On a sheet of paper list the pros, cons, and open questions you have for each school offering you a spot. These should relate to the factors that were important to you as you identified your colleges of interest. Overall school reputation, strength in your major, availability of programs you would like to participate in (such as study abroad, internships, etc.), campus culture, and cost might be among some of the factors you rank at this point.
If you feel you don’t have adequate information consider making use of good guidebooks and other sources, such as the Fiske Guide to Colleges for a print resource, or the website Unigo, for extensive student reviews of their own institutions: http://www.unigo.com/.
Don’t overlook the subject of cost, as decisions you make about the amount and more importantly, the composition of your aid packages are critical in this day of soaring student loan debt. Look to see who gave you the most money, but also look to see who gave you the greatest about of gift aid (free money) from your college acceptances, which is aid in the form of grants and scholarships. In particular seek to minimize your amount of aid in the form of loans, a type of self-help aid. If your aid letter doesn’t make this clear, feel free to call the financial aid office at the school and ask about the terms of your awards, whether they will continue in subsequent years, and any requirements you must meet to continue to receive that award.
If you were disappointed with your outcomes and acceptances, consider either the possibility of a Gap Year, a period off between high school graduation and starting college where you pursue a program that will further season and develop you. Also consider attending at a community college (which can save a lot of money!), and applying later to your dream college as a transfer student.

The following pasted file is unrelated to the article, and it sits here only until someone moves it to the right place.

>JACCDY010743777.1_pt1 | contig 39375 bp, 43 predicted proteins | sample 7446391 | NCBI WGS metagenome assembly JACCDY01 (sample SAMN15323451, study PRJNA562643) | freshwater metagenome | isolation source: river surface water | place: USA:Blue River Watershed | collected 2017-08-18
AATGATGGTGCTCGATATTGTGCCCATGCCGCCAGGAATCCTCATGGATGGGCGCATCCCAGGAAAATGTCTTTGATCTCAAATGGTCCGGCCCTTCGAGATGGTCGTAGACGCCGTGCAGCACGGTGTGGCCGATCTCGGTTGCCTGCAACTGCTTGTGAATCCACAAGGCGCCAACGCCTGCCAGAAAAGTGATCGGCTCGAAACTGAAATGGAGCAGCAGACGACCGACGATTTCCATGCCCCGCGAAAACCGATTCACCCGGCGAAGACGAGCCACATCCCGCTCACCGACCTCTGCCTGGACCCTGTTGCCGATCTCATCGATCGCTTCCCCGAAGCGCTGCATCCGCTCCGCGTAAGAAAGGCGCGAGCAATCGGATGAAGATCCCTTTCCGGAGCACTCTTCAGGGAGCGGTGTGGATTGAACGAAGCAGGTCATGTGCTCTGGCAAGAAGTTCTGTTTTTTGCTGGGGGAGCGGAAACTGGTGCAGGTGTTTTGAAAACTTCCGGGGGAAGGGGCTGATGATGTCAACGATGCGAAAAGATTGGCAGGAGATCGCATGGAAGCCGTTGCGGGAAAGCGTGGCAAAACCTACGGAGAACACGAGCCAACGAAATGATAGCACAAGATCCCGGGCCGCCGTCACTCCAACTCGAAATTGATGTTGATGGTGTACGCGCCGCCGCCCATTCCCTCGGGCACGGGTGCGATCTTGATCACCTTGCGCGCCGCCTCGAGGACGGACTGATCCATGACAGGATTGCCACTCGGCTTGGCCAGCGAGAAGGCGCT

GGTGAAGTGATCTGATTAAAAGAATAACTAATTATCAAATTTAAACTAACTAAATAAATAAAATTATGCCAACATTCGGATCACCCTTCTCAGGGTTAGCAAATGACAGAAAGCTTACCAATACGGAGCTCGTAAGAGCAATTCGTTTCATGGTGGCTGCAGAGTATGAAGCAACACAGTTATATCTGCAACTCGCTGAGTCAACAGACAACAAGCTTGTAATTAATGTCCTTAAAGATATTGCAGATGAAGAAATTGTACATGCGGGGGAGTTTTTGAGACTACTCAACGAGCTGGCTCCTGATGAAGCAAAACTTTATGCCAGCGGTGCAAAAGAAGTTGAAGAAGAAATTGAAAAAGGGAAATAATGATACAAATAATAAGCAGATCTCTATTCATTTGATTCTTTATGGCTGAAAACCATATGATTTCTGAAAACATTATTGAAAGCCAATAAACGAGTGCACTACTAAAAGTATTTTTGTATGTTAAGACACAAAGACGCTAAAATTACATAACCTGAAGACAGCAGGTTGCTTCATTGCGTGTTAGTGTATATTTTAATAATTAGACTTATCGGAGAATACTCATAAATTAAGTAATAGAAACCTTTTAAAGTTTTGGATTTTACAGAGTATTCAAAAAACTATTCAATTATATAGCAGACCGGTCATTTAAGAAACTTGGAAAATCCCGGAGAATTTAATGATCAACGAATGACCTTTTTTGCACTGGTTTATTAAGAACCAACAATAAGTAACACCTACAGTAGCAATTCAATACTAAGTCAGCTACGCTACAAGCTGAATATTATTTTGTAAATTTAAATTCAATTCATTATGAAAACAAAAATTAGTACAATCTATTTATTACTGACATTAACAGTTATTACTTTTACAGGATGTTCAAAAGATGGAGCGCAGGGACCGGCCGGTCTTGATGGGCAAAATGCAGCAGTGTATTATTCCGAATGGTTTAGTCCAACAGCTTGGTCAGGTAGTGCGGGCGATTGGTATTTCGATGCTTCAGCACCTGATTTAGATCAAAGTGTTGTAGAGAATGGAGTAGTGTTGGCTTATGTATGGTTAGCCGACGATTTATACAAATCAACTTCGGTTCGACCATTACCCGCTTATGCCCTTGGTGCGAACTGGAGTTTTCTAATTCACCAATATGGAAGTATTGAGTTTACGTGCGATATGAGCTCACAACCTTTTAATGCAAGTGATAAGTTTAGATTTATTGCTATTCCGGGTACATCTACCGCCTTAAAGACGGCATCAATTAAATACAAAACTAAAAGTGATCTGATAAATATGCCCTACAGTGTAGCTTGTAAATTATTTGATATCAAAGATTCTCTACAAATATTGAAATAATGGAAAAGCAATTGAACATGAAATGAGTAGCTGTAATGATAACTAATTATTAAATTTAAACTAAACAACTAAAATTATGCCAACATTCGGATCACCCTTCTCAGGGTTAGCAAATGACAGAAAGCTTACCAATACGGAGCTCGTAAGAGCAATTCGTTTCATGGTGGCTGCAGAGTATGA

Topics contained in this post are explored in much greater depth in my book Get In! The High-Success, Low-Stress Guide to College Planning, available shortly from Tattered Cover Bookstores in Denver and Highlands Ranch, and from Tattered Cover online: http://www.tatteredcover.com/
Dear Blog: My apologies for the neglect; it has been nearly two months since I have posted on you, but there is a good reason. I finished my book: Get In: The High Success, Low-Stress Guide To College Planning. It will soon be available for purchase from Tattered Cover Bookstore here in Denver, and after that through Amazon. Soon I will be back posting regularly, but for today I am sharing the front cover, created by NZ Graphics.
The concept of a Gap Year is getting a lot of buzz these days, and many colleges are highly favorable toward students who make this choice. They know from first-hand experience that many post Gap freshmen are among the most well adjusted, thoughtful, and academically successful students that they have enrolled. A Gap Year (or semester) is a period of time off between high school graduation and the start of college during which the student engages in activities that promote personal growth and empowerment. A Gap experience may involve travel, volunteer service, employment, an internship, or some combination thereof.
A Gap Year can be an excellent choice for most any student, but is especially recommended for those who could use a break from the burnout of intense high school academics (prior to taking on the rigors of college study), those who may be somewhat unfocused in their goals and aspirations, and others who aren’t quite developmentally ready (aka mature enough) to make the most of living and studying independently. Since I have known a number of students like this in my education consulting practice, I appreciated the following quote by Danielle Wood, from the Today Show online: